Friday, October 5, 2018


James Karas

The Children may well be described as a domestic drama dealing with the eternal triangle. Robin (George Johnson) and Hazel (Laurie Paton) are a middle-aged couple living in a cottage by the sea in a remote area. They are visited by their old friend Rose (Fiona Reid) and share memories including a romantic relationship between Robin and Rose. There is still some sexual electricity between them but the wires are seriously frayed.

A domestic drama? Playwright Lucy Kirkwood slowly and meticulously reveals the main subject of the play as she interweaves facts about the outside world amid the memories of the past of the three characters. The subject could not be more terrible. 
 Laurie Paton and Fiona Reid. Photo: Dahlia Katz
When Rose arrives at the cottage, she has a nose-bleed. The cottage is situated just outside the exclusion zone and there is a nearby nuclear power plant. There is limited electrical power and there is radioactive contamination all around them Rose and Robin keep a dairy farm inside the exclusion zone but he goes there every day to “milk” the cows for some reason. I won’t tell you why.

There is much talk about children in The Children but there are no children.

Oh, yes, the three people in the cottage are physicists who had a hand in the design of the nearby nuclear power plant that imploded causing a massive earthquake and a tsunami. There are young scientists trying to repair the plant and stop the radioactive poison that is still seeping out causing unimaginable diseases.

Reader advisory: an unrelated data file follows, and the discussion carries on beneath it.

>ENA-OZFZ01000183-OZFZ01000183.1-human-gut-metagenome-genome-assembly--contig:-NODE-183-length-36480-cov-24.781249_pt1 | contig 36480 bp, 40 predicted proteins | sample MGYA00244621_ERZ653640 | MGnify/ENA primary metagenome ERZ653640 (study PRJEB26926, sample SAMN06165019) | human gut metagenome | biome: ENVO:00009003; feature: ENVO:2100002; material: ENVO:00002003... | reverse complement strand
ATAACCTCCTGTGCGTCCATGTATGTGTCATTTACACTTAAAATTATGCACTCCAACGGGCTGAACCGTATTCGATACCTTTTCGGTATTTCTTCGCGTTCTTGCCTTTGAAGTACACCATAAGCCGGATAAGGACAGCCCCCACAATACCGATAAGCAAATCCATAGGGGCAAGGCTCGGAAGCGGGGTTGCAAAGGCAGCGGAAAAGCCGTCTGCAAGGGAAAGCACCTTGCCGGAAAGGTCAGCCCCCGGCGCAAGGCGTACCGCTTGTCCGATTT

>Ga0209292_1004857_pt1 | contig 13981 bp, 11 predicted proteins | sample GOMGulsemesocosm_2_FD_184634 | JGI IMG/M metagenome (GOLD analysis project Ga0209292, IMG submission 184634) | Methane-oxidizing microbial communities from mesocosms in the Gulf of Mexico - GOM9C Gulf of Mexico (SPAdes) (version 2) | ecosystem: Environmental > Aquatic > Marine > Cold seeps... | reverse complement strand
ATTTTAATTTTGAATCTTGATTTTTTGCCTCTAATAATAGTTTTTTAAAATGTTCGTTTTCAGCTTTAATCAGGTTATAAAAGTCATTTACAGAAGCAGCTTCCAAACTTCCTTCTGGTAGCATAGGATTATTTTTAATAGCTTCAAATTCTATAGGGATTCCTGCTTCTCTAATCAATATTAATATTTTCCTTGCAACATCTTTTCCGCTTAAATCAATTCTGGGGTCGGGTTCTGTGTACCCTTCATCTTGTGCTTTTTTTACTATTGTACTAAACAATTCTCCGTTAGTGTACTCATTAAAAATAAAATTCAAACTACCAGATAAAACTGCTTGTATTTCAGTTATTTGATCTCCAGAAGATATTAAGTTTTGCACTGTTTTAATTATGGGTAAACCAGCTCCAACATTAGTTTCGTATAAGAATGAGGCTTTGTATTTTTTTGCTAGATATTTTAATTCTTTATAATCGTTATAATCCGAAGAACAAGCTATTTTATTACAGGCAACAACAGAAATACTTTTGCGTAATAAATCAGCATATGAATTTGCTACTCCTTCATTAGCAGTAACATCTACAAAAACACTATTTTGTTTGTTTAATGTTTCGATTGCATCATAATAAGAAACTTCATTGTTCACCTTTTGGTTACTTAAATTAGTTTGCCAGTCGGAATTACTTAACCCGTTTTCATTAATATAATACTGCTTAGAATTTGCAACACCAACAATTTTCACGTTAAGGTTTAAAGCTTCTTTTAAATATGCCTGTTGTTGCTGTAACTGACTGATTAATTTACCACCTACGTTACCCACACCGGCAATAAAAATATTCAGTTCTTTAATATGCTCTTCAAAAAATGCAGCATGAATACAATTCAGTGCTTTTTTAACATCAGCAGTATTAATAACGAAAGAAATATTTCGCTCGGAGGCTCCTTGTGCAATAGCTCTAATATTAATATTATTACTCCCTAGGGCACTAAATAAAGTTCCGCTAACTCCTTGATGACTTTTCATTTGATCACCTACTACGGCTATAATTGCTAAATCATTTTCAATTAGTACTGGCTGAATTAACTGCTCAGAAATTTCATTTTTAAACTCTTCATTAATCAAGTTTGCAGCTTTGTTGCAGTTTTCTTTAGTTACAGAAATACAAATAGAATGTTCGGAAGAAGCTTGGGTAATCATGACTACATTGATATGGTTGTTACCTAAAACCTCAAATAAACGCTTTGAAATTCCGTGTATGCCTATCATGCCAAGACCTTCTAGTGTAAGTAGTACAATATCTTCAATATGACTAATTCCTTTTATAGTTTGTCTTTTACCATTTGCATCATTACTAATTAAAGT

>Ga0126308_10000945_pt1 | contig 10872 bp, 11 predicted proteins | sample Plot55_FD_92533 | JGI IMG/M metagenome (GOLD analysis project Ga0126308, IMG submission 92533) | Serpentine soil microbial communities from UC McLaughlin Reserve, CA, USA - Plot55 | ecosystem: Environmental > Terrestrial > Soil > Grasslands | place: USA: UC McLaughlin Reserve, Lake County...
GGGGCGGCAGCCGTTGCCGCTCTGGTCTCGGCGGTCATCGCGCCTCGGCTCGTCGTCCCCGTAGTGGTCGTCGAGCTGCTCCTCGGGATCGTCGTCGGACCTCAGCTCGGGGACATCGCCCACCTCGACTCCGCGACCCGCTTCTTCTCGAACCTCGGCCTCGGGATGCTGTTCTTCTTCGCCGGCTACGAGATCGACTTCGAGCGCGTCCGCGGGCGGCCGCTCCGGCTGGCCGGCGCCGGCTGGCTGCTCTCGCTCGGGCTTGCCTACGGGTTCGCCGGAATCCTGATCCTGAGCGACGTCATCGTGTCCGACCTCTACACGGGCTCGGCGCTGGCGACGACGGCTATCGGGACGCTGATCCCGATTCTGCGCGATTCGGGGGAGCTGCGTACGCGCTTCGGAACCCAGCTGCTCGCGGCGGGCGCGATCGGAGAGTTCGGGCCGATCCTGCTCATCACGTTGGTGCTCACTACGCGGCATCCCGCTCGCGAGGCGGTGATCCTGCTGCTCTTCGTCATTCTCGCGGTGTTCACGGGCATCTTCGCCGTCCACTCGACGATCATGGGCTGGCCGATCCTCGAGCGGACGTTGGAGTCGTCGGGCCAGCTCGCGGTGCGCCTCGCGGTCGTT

Rose has not arrived at the cottage to reawaken a romance with Robin. She wants to disturb life in “the happy cottage” by inviting the couple to join her at the power plant.  I will not reveal more lest I spoil some dramatic moments.

Kirkwood’s interweaving the personal lives of the three people with the unimaginable catastrophe just outside the cottage is simply masterly. The old and current relationships of the couple and Rose keeps our attention as the real story unfolds before us of a world at its end.
 Fiona Reid, Laurie Paton and Geordie Johnson. Photo Dahlia Katz
Johnson, Paton and Reid, under the expert direction of Eda Holmes, give superb performances. They hide as much as they reveal and at the same time subtly disclose much more than we suspect. But all is done gradually and judiciously and, at times, almost imperceptibly.

Hazel describes her first impression of the oncoming disaster: eggs shaking and a rising tide, but nothing to worry about. That is how the play and this marvelous production struck me. But then she realized that the eggs shaking was the result of an earthquake and the rising tide was destructive tsunami. We also realize that this is no domestic drama.

The set by Eo Sharp represents the kitchen and sitting room of a simple cottage somewhere on the English coast. As with everything about the play, it is the undercurrents that count.

A superb production of an outstanding play.   
 The Children by Lucy Kirkwood in a Canadian Stage and Centaur Theatre co-production continues until October 21, 2018 at the Berkeley Street Theatre, 26 Berkeley Street, Toronto, Ontario.  416 368 3110

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